If the previous slide didn't sell you on carrying multiple rewards cards, perhaps this one will. Sojka points out that the most efficient way to maximize travel points is by performing the "double dip," that lucrative, if elusive, consumer strategy. The double dip is the practice of achieving twice the rewards miles on one purchase. So, if you're buying groceries, for example, pay for your food and drink with a credit card that offers rewards points, but also swipe an Air Miles or Aeroplan card during the same transaction, a method many retailers accept. Rarer is the "triple dip," which happens when airlines or hotels offer extra miles for booking online. So, the triple dip in that case would be the miles or points earned by buying online, the miles or points earned by using your credit card as well as the miles or points earned when you take the actual flight or stay in your hotel.
This species of whale has an unusual and mysterious tusk, once harvested and sold as a unicorn horn for 10 times its weight in gold.
Date 18 hrs ago, Duration 2:04, Views 1756
Video by: National Geographic
Date 18 hrs ago 2:04
Tooltip Information:The Narwhal's Mysterious TuskVideo by:Description: This species of whale has an unusual and mysterious tusk, once harvested and sold as a unicorn horn for 10 times its weight in gold.Rating: 5Views: 1683
Date 23 hrs ago 2:59
Tooltip Information:Watch The Birth of a TornadoVideo by:Description: May 21, 2013—Two days before a tornado—with winds clocked at 190 miles per hour—tore through suburban Oklahoma City on May 20, National Geographic explorer and storm researcher Tim Samaras captured this video of a tornado forming in south-central Kansas. Video courtesy Tim Samaras.Rating: 4Views: 2392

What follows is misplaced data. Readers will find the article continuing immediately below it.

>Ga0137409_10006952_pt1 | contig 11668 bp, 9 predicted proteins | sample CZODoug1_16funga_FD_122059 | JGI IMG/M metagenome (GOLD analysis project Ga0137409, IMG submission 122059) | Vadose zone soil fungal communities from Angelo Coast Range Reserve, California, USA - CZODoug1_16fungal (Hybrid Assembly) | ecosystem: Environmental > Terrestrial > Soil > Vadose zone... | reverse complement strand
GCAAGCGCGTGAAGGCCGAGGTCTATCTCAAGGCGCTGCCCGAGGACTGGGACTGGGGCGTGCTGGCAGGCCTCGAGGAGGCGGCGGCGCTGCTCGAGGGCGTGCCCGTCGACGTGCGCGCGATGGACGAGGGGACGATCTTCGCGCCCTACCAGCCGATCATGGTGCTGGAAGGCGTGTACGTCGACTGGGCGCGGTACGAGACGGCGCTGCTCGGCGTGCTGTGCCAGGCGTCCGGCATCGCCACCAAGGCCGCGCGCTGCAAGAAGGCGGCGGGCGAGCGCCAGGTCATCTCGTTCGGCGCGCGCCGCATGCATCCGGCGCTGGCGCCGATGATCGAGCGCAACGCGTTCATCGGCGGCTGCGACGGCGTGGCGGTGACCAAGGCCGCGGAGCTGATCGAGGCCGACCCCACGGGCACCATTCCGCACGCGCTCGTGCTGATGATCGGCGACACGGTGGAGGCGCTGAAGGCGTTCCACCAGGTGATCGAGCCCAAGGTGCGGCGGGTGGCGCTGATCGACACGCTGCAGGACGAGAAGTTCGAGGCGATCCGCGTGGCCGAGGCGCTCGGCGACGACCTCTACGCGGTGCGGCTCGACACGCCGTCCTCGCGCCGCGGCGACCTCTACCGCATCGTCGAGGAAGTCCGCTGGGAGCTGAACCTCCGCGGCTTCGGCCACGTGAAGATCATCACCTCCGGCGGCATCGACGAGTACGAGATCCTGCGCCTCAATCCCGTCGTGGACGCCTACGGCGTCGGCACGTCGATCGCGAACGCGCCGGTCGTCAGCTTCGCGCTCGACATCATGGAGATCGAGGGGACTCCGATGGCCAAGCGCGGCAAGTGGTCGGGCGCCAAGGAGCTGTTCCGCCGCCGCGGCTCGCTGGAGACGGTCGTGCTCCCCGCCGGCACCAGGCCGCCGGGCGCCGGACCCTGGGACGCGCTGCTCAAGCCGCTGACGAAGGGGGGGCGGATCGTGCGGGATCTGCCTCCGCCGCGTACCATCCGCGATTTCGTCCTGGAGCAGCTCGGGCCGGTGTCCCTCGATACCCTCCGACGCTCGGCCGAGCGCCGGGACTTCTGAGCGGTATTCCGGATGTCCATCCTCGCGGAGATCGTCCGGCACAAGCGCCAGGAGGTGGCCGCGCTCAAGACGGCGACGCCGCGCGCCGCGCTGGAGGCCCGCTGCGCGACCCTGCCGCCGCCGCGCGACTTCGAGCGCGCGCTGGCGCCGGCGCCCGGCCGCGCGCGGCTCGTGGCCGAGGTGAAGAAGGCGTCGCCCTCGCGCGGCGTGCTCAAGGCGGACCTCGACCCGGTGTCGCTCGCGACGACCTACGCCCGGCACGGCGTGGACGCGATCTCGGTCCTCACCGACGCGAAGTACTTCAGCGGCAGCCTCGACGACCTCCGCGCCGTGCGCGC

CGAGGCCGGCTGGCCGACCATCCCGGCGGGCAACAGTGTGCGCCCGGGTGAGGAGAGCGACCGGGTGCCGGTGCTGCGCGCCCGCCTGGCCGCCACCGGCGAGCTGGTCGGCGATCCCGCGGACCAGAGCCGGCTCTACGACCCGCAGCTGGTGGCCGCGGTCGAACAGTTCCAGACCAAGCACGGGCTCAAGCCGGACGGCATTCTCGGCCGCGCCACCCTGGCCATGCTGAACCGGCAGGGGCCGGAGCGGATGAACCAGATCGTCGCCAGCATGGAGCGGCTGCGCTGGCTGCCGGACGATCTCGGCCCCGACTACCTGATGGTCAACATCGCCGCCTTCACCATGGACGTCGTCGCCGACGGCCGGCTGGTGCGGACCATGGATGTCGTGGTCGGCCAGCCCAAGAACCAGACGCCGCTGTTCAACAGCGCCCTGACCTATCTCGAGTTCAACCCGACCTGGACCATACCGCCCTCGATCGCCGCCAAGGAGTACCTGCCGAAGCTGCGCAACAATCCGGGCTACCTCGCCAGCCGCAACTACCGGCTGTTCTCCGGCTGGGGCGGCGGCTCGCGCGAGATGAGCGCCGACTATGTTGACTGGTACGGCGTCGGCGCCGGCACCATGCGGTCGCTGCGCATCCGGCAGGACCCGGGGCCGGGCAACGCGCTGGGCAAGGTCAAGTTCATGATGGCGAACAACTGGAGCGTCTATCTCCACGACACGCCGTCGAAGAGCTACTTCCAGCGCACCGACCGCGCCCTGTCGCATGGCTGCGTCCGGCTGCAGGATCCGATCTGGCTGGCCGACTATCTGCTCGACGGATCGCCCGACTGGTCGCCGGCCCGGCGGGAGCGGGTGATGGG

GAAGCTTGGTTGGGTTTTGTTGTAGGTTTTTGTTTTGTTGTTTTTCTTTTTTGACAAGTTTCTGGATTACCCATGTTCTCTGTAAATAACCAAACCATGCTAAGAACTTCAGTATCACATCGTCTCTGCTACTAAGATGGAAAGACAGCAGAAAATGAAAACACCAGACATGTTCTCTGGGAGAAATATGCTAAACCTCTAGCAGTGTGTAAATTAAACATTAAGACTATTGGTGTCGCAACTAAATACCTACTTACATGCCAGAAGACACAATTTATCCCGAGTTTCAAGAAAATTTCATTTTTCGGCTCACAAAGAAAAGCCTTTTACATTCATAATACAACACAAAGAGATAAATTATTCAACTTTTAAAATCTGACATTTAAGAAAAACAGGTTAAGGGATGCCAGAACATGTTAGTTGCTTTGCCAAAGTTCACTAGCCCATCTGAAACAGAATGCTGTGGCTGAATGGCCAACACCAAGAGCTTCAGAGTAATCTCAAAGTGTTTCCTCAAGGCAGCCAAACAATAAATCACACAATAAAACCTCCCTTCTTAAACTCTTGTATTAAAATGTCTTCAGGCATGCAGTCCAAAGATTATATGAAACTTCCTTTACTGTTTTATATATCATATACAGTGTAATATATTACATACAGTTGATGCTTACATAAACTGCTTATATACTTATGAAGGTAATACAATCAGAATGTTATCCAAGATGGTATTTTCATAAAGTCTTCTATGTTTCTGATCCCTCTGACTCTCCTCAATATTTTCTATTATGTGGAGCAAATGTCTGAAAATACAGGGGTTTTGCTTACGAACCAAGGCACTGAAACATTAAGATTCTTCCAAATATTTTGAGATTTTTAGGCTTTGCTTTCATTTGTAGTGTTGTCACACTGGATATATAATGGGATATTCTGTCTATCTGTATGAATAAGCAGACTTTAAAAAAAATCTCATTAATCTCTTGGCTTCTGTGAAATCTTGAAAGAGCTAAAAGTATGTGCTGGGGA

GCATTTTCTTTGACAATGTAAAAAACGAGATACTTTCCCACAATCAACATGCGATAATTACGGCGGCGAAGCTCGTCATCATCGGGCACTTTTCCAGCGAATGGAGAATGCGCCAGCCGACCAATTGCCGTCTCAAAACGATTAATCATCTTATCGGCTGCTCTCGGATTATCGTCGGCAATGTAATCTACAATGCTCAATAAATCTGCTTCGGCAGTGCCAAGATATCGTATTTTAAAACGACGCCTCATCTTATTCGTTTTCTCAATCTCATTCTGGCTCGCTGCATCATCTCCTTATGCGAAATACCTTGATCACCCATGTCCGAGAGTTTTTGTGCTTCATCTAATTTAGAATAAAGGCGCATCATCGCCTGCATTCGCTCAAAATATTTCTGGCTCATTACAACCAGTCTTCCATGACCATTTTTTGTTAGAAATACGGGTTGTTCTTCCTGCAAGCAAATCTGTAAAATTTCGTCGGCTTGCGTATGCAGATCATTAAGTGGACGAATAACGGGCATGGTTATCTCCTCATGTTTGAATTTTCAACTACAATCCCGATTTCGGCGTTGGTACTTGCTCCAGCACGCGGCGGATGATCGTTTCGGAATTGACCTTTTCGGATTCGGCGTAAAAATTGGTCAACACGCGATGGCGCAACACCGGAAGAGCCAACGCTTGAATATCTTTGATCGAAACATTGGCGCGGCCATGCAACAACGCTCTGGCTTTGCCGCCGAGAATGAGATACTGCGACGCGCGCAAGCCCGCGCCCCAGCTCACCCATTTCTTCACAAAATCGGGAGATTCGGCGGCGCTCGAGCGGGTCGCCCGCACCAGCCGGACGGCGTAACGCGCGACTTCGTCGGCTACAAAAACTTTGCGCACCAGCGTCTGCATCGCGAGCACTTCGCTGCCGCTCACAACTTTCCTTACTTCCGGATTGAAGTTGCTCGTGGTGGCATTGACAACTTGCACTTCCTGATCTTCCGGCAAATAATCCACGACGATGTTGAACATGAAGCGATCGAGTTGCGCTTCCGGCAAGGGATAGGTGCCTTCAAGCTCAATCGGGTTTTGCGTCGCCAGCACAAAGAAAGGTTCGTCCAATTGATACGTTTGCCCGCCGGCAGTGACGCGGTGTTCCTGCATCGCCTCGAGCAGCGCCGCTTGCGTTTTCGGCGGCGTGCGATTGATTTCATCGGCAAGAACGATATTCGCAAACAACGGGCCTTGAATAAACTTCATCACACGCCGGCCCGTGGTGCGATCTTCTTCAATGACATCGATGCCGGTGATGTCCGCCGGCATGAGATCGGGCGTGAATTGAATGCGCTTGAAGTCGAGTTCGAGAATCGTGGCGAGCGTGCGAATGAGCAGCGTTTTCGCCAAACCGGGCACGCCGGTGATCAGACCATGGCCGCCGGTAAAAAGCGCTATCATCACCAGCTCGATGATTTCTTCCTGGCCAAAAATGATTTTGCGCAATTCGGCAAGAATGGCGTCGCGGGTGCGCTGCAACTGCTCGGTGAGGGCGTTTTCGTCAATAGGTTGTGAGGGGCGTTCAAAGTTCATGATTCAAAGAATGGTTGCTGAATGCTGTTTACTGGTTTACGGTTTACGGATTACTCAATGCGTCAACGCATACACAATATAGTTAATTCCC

Date 22 hrs ago 4:23
Tooltip Information:Why Do These Women Stretch Their Necks?Video by:Description: Starting at an early age, women of the Padaung tribe wear a coil of brass rings around their necks. This collar, and the elongated appearance it gives their necks over time, are Padaung symbols they wear proudly. In their native Myanmar, Padaung people often faced persecution over these visible tribal symbols. Now, having relocated to a Thailand refugee camp, these Padaung women continue this centuries-old custom, memorializing the struggles of the past and maintaining a link to their tribe's history.Rating: 4Views: 1872
Date 13-05-23 4:34
Tooltip Information:Everest Tourism Changed Sherpa LivesVideo by:Description: The booming tourism industry aimed at putting people on the peak of Mt. Everest has radically changed the lives of Nepal's Sherpas. National Geographic Young Explorer and photographer Max Lowe recently spent two months in Nepal's Khumbu region, documenting some of those changes. Video and photos courtesy Max Lowe.Rating: 4Views: 865